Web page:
On the other hand, one cannot teach science without teaching creativity, innovation, doubting and confronting-authority. Without this, there would be no progress in science; people would see scientific knowledge as static and would not try to improve upon the ideas of others. Science, however, is based on innovation and on the progressive improvement of ideas. Isaac Newton famously remarked in a letter to his rival Robert Hooke dated February 5, 1676 that:

What Descartes did was a good step. You have added much several ways, and especially in taking the colours of thin plates into philosophical consideration. If I have seen a little further it is by standing on the shoulders of Giants.

(trans. Maury, 1992)

This quote is the essence of science – the improvement of ideas of others to progress towards a better solution, better theory, better car design, better teaching. There is never an end in sight, no final solution. I find that Knowledge Building is the perfect mirror in teaching of this idea. Carl Bereiter and Marlene Scardamalia (2003) refer to this type of mode of dealing with knowledge as design mode.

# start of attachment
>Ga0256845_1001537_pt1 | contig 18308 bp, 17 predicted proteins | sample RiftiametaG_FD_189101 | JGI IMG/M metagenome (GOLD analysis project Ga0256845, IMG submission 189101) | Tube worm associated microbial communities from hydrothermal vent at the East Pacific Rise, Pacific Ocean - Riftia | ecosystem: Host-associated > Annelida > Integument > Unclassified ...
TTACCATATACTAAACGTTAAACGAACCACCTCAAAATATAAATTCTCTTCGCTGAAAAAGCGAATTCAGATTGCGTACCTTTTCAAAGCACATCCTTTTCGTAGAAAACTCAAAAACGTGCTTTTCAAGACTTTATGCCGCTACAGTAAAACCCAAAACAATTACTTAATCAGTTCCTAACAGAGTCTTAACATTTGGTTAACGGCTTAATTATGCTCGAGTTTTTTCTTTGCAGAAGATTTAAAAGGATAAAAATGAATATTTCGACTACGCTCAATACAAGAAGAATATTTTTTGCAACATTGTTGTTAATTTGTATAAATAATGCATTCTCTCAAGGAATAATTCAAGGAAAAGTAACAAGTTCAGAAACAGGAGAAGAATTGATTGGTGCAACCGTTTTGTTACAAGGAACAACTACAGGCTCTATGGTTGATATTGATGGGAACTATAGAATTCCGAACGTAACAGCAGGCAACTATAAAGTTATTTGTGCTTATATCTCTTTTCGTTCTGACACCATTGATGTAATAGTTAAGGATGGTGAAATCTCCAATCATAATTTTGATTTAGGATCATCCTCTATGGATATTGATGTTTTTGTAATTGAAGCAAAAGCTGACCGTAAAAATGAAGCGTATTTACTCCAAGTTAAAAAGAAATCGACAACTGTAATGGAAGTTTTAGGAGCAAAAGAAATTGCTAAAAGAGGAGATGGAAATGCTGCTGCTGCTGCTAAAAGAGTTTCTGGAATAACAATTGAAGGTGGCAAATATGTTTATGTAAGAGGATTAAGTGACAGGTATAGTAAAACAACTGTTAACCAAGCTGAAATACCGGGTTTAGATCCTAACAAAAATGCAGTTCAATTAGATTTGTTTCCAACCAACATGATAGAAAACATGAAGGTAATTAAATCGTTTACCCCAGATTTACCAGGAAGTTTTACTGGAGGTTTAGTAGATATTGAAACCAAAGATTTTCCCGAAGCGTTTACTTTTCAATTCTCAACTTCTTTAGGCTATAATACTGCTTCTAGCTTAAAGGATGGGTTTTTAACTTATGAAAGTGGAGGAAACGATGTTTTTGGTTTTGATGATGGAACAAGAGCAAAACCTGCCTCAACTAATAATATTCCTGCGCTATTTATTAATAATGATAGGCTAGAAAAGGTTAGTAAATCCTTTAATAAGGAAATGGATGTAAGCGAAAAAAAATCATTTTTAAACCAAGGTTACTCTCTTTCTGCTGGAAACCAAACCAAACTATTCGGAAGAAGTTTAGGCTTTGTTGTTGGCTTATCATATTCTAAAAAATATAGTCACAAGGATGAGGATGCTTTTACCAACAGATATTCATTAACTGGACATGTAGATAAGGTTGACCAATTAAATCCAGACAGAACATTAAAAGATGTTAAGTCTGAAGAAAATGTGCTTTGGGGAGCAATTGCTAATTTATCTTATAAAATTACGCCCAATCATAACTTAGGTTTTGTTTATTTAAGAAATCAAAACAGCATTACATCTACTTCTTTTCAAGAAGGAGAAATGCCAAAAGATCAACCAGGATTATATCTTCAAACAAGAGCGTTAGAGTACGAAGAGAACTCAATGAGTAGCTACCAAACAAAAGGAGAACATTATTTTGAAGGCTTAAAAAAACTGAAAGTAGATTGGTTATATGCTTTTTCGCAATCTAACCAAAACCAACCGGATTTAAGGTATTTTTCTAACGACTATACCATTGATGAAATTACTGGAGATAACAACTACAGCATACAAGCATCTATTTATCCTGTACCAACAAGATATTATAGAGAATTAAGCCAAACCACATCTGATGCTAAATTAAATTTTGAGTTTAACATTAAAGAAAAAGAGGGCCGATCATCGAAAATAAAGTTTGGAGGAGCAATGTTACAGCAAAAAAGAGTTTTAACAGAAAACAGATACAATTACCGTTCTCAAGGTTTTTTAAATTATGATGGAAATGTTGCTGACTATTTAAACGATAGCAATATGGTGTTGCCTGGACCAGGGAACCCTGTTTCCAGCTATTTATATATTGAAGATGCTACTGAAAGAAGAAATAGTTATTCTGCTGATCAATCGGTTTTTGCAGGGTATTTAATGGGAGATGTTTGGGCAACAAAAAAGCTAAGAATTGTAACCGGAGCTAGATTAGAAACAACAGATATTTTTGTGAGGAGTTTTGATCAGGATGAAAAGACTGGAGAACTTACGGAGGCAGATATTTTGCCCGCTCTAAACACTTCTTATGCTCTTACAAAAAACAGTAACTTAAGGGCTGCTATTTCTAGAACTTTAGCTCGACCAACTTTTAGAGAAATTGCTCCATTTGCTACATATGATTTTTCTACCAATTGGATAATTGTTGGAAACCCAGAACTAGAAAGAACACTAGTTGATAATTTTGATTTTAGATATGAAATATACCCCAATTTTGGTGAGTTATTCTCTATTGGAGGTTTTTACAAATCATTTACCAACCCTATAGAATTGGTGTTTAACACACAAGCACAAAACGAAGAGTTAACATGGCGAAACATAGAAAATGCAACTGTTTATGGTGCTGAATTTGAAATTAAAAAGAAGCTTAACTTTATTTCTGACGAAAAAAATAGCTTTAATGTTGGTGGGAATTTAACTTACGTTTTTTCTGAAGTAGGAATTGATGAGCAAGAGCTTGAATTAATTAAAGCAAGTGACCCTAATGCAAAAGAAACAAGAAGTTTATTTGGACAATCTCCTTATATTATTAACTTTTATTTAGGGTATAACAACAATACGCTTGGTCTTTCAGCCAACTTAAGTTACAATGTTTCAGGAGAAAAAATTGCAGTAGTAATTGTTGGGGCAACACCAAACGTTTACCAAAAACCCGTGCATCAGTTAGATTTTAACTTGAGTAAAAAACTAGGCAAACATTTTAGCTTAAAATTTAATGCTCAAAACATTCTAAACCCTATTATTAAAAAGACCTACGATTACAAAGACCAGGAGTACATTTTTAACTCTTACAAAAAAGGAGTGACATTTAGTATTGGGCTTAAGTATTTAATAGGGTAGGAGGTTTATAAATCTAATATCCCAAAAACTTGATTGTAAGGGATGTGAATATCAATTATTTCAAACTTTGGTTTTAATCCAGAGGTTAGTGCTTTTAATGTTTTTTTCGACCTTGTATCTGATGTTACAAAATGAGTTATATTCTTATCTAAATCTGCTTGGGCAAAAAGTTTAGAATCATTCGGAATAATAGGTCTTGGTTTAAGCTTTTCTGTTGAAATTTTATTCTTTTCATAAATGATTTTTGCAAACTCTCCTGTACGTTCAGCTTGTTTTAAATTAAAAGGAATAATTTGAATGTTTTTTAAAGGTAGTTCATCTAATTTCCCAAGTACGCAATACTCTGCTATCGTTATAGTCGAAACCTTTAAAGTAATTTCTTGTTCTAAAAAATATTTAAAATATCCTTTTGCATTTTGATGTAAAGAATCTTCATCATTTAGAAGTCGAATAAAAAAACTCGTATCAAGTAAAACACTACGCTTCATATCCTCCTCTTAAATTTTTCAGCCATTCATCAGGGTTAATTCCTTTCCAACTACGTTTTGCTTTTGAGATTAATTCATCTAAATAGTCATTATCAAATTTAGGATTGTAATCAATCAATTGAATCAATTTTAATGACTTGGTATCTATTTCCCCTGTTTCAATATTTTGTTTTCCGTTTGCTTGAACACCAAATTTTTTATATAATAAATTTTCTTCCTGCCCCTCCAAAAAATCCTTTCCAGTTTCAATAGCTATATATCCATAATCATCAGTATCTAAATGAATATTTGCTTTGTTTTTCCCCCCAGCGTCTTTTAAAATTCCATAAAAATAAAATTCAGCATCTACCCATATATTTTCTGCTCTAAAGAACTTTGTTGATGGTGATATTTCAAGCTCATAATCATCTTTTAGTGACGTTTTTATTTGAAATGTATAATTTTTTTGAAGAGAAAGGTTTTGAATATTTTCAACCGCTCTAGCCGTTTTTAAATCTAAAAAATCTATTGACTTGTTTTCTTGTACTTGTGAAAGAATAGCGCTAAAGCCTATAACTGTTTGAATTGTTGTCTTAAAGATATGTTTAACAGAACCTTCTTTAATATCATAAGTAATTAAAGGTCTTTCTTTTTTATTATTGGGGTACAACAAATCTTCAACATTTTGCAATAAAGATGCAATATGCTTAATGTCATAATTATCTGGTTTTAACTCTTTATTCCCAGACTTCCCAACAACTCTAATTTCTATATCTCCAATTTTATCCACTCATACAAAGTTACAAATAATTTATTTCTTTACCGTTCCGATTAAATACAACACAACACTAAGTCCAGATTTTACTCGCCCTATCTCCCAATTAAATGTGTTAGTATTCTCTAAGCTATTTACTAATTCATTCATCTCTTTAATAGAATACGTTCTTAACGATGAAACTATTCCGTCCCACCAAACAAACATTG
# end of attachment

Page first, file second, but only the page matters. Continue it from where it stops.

I know how to teach the “alphabet” type of science – I can teach it blind folded. I know where students encounter difficulty, where students need more scaffolding, what type of scaffolding is best in what situation, and when students need to work out the problems on their own. I might not know why students prefer this method over another, but by trial and error and some self-reflection, I come to a pretty good scheme of what works for my physics instruction.

However, I can honestly say that I am completely incompetent at teaching the innovation in science, or in other words the desing mode. I have no idea how to even attempt teaching students good scientific creativity or how to teach them to build on each others’ ideas. Of course I let my students use some of their innovation in projects, group activities, lab design, and some basic explorations and discussions. But, even in these instances, I feel as if I cannot properly assess their learning.